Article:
Grace to you

Every seven years Methodist ministers are given a three-month sabbatical. My sabbatical starts tomorrow and I will be away until the middle of August. This is my third sabbatical and each time I realise that it is not only a gift to myself but also for the congregation. For a congregation who listens to me preach week in and week out, I think it is important to hear different voices telling different stories from different perspectives. If there is anything that I say that is truthful then at most it is just a tiny slither of a much larger and brighter Light. Listening to varied voices will thicken our faith and stretch our understanding. So over the next 10 weeks there will be a different voice every week – my hope is that we will be open to hear new truth.

I can’t easily imagine life without the rhythm of sermon preparation each week. This discipline is so engrained in my being which is both a gift and danger. The gift is that it keeps me rowing out into the depths each week – even when I would prefer to splash around in the shallows. The danger is that the rhythm is so engrained it can be little more than a habit on auto-pilot or a task to tick off each week or perhaps even worse, a show to put on for your entertainment.

The purpose of a sabbatical is not only to relax and rest which is of course crucial for renewed vitality – but also to revisit areas neglected and review areas of focus: Basically to unplug and push the reset button to be ready for a new season.

In the past I have filled my sabbaticals with much activity and new experiences. This time round when I have tried to make plans they all felt like an avoidance strategy. So I have no plans. And I am hoping to stick to that plan. To embrace emptiness. To welcome nothingness. To face boredom. To wander the wilderness.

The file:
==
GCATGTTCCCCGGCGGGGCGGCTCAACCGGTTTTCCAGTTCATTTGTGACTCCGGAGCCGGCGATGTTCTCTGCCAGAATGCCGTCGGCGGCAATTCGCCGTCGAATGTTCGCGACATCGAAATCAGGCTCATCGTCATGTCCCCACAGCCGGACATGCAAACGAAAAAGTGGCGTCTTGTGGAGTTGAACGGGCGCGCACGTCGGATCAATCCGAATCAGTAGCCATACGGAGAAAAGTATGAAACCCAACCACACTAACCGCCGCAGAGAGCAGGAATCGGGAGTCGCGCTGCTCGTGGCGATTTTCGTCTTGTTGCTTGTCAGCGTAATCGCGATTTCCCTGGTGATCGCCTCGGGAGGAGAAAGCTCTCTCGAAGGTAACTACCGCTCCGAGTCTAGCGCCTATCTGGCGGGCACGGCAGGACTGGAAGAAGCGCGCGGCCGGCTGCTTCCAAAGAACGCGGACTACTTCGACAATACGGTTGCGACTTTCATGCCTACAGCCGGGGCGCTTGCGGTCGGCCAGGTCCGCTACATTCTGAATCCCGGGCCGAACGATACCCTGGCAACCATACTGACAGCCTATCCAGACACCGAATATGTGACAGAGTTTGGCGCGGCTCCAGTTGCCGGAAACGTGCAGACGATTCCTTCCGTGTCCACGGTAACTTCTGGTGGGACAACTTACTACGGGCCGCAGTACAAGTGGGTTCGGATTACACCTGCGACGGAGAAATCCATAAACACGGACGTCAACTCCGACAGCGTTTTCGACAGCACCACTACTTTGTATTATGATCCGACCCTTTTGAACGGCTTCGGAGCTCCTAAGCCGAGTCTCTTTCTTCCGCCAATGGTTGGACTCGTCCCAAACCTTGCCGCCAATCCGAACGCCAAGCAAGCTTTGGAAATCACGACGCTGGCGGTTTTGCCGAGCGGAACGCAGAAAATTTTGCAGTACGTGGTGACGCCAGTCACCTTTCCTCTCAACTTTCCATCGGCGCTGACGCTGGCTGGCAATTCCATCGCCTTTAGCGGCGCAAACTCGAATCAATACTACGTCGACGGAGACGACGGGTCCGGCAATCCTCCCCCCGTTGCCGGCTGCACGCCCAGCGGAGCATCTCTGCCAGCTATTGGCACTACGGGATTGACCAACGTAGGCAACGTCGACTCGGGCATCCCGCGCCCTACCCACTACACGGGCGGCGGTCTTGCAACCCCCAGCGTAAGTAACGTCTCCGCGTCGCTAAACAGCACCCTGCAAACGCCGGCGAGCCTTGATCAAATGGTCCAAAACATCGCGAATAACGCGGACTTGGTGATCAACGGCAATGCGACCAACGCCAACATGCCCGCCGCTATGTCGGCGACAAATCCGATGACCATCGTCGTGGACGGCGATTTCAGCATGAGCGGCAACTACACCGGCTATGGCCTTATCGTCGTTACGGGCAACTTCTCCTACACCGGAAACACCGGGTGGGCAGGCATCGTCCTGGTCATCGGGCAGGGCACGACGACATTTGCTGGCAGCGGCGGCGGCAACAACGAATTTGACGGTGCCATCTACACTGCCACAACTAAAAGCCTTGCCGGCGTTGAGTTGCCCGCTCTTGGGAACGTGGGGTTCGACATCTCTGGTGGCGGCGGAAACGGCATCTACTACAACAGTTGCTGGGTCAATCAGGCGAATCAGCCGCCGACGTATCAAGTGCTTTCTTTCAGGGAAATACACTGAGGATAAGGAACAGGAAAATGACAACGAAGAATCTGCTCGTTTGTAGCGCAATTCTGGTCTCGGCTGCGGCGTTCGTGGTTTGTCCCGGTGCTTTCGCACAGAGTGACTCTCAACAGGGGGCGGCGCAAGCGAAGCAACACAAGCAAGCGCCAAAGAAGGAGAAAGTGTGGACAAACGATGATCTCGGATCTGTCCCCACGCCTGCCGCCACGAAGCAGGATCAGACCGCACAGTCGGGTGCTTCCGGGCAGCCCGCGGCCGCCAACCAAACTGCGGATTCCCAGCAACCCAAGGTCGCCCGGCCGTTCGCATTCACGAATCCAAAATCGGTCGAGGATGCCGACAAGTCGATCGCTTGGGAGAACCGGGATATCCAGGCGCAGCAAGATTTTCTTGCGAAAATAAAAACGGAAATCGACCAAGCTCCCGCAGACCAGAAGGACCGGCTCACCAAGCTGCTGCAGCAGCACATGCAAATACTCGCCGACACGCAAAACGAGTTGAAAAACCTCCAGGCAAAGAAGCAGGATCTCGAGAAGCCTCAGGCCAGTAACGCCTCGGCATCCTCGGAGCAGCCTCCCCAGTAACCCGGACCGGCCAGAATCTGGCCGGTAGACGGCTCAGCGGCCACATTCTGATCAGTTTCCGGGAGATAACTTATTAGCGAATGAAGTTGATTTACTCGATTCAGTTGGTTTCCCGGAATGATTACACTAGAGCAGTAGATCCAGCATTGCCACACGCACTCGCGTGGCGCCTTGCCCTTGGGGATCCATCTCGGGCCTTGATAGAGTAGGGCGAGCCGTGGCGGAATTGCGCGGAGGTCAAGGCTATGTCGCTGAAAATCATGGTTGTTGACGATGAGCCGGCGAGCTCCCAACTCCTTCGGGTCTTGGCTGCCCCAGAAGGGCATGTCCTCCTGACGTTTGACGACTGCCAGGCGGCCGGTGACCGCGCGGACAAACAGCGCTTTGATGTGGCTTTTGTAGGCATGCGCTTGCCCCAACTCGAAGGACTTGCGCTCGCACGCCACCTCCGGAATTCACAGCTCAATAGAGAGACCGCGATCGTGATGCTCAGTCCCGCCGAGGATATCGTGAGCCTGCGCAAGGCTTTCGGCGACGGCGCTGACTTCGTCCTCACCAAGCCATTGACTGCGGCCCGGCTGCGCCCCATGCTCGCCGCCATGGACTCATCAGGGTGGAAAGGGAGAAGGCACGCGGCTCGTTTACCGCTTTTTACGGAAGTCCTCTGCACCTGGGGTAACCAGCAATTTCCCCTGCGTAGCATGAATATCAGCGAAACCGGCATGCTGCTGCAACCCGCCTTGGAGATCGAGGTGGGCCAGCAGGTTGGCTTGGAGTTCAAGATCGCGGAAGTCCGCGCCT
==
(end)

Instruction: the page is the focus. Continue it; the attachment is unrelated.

In the Bible the people were instructed to let the fields lie fallow every 7th year. One definition of fallow is: land left unseeded after being ploughed and harrowed to regain fertility for a crop. Renewed fertility is the aim of fallow.

Winnie the Pooh puts it simply: “Doing nothing leads to the best kind of something”. This is my hope that nothing will lead me to something. I look forward to returning fertile for a crop…

Grace,
Alan


“O persistent God,
deliver me from assuming your mercy is gentle
pressure me that I may grow more human,
not through the lessening of my struggles,
But through the expansion of them.

That will undamn me
and unbury my gifts.
Deepen my hurt
until I learn to share it
and myself
openly,
and my needs honestly.
Sharpen my fears
until I name them
and release the power I have locked in them
and they in me.

Accentuate my confusion
until I shed those grandiose expectations
that divert me from the small, glad gifts
of the now and the here and the me.

Expose my shame where it shivers,
crouched behind the curtains of propriety,
until I can laugh at last through my common frailties
and failures,
laugh my way toward becoming whole.

O persistent God let how much it all matters pry me off dead center so if I am moved inside to tears or sighs or screams or smiles or dreams they will be real and I will be in touch with who I am and who you are and who my sisters and brothers are.

O God, help me to believe in beginnings and in my beginning again, no matter how often I’ve failed before…help me to make a beginning and to be a beginning for others.”

~ Ted Loder

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